[vc_row css_animation=”” row_type=”row” use_row_as_full_screen_section=”no” type=”full_width” text_align=”left” box_shadow_on_row=”no”][vc_column][vc_column_text]It is possible to experience a truly joyful holiday, which is the intended original meaning behind the season. The meaning, however, gets buried amongst all of the commercial hype and pressure to create some mythical “perfect” holiday for you and your loved ones. Do the commercials make you think that a “perfect” holiday is one where everything is perfect?

Well, what would a perfect holiday really be like? All of this depends on you deciding what is most important to you. Maybe it is one where you have extra free time to be relaxed and rested and you find yourself filled with joy and love and sharing that positive energy with others. If that is your priority, then it is easy to make it a reality this season.

For the fun of it, I looked up the true definition of holiday. Much to my surprise, this is what I found:

The definition of holiday: A day of festivity or recreation when no work is done.

Wait a minute, a day when no work is done? Since when do the holidays mean no work?

In order to make everything perfect like the commercials, it takes a ton of work and stress etc. Then, after the holidays are over, we are not rested (from doing no work) but instead, we are tired and in debt and in need of a detox diet to try to lose all the weight we gained and get our energy back. It is common for folks to suffer from Seasonal Affective Disorder (SAD) this time of year too as a result of all that we have overdone over the holidays.

After reading a wonderful article by Elizabeth Scott M.S. on how to relieve holiday stress, I realized that the holidays bring about the syndrome of too much and not enough. Our life is filled with extremes during the holidays such as eating too much, drinking too much, doing too much, spending too much and too much togetherness with the wrong people. At the same time, we do not rest enough or relax enough or exercise enough or eat healthy enough or drink enough fresh water. Doing too much of the wrong thing is a recipe for disaster leaving us feeling sick and tired and unfulfilled. It is simple to get through the holidays feeling happy and energized by considering some simple points.

What causes holiday burn out?

The Syndrome of Too Much

  1. Doing too much – by trying to make everything perfect. Is it really necessary to send a card to every person you ever met even though you haven’t spoken to him or her in years? Is it really critical that every corner of your home is perfectly clean and immaculately decorated? Is it really necessary that you bake a million cookies and attend every function whether or not you really enjoy it? Maybe some of these things are important to you so YOU need to decide what your priorities are – not some commercial on TV.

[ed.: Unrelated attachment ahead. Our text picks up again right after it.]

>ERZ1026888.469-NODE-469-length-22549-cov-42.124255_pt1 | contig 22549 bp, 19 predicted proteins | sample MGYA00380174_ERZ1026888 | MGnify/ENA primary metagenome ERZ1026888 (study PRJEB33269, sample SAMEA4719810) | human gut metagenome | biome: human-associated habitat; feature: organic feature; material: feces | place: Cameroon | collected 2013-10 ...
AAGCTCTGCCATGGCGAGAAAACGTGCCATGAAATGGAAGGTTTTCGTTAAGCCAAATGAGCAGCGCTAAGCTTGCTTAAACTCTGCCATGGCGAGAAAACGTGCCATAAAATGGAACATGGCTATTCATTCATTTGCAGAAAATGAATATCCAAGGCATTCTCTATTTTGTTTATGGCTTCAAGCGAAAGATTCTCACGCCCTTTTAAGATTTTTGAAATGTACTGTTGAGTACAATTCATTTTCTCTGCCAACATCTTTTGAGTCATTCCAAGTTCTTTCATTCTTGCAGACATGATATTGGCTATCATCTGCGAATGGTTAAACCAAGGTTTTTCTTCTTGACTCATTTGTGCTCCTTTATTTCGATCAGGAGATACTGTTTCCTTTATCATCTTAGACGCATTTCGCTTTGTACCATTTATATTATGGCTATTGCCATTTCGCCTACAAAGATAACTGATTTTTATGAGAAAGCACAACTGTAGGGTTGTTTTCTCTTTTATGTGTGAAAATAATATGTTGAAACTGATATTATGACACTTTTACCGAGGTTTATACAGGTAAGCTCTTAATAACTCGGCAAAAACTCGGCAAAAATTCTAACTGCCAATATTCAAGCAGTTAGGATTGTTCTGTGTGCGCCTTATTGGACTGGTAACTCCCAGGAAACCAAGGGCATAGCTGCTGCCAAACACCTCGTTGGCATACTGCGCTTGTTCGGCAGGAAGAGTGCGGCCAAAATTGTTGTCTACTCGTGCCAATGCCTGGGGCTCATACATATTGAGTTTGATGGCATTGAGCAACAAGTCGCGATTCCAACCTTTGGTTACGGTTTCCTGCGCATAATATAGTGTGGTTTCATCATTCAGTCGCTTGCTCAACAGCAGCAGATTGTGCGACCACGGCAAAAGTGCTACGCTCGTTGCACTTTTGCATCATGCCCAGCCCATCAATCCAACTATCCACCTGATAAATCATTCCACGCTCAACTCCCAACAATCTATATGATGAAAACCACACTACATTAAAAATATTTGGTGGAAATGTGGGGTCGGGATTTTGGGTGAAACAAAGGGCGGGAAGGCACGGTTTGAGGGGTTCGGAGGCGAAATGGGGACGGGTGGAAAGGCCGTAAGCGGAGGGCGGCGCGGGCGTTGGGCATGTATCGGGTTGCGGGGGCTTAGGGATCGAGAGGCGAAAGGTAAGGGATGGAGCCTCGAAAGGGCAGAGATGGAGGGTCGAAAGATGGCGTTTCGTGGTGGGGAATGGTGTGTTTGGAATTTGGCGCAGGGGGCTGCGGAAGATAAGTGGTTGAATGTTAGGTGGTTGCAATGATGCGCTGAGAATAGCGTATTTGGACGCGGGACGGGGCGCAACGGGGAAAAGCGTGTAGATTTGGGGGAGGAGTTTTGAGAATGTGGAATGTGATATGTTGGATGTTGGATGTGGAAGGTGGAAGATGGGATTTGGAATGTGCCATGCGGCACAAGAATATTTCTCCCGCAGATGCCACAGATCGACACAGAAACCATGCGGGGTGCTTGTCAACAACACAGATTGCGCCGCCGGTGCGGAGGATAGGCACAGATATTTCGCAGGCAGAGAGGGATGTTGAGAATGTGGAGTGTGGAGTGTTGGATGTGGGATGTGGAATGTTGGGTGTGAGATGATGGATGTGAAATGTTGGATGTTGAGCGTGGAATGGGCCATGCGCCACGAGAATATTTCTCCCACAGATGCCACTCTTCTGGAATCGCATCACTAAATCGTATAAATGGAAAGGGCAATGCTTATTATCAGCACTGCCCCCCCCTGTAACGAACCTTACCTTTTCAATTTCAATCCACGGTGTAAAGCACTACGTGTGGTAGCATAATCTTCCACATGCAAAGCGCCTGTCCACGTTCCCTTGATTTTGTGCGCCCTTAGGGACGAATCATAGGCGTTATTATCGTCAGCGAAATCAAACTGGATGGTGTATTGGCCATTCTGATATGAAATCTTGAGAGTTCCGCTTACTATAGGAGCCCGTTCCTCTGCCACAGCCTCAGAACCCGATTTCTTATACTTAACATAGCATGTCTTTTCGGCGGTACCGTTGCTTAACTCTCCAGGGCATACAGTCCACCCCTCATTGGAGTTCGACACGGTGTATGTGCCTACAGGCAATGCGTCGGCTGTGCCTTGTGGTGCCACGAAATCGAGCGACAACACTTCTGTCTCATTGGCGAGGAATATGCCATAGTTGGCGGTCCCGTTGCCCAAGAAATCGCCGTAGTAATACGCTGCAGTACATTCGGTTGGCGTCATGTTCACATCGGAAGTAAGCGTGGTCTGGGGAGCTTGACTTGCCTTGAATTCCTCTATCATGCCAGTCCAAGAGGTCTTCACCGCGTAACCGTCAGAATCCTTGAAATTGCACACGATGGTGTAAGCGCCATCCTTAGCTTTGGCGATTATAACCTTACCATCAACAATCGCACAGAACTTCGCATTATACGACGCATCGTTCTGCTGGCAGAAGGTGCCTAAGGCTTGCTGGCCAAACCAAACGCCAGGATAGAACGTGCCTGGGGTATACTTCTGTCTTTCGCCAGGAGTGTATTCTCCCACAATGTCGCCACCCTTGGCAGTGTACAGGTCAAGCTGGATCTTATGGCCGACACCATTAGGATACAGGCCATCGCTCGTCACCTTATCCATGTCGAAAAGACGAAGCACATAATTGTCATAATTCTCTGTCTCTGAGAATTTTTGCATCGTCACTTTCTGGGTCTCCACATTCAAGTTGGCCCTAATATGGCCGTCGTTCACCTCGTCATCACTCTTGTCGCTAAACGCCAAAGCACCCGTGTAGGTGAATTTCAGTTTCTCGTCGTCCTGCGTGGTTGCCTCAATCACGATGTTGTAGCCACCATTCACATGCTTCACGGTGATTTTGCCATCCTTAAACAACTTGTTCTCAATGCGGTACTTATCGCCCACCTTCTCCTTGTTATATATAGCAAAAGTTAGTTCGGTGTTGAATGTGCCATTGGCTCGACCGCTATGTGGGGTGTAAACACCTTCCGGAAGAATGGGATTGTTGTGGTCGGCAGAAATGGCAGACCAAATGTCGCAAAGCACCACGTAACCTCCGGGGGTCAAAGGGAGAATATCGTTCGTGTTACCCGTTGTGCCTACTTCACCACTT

2. Eating and drinking too much (of the wrong foods and drinks). Now hopefully you know what this means to your emotional and physical health but what about your reputation? We all know what can happen to create embarrassing moments when we drink too much. Well, I would not suggest doing this at the office party this year!
  3. Spending too much time with people that you have difficulty getting along with. Spending some time with friends and family is a wonderful thing but if you have folks who you feel insult you or where relationship challenges abound, then try not to overdo togetherness to that which is healthy for both you and them. Also, practice thinking more positive thoughts about that person or about how your time with them will be. Better thinking creates better outcomes for everyone. Give it a try!
  4. Spending too much money. Overspending can cause stress after the holidays for months to come as you try to pay down the debt of huge credit card bills from overzealous attempts to make others happy.


The Syndrome of Not Enough

  1. Not enough rest
  2. Not enough of eating healthy foods and drinking fresh filtered or spring water
  3. Not enough exercise
  4. Not enough time spent with those you truly care about or possibly you find yourself alone for the holidays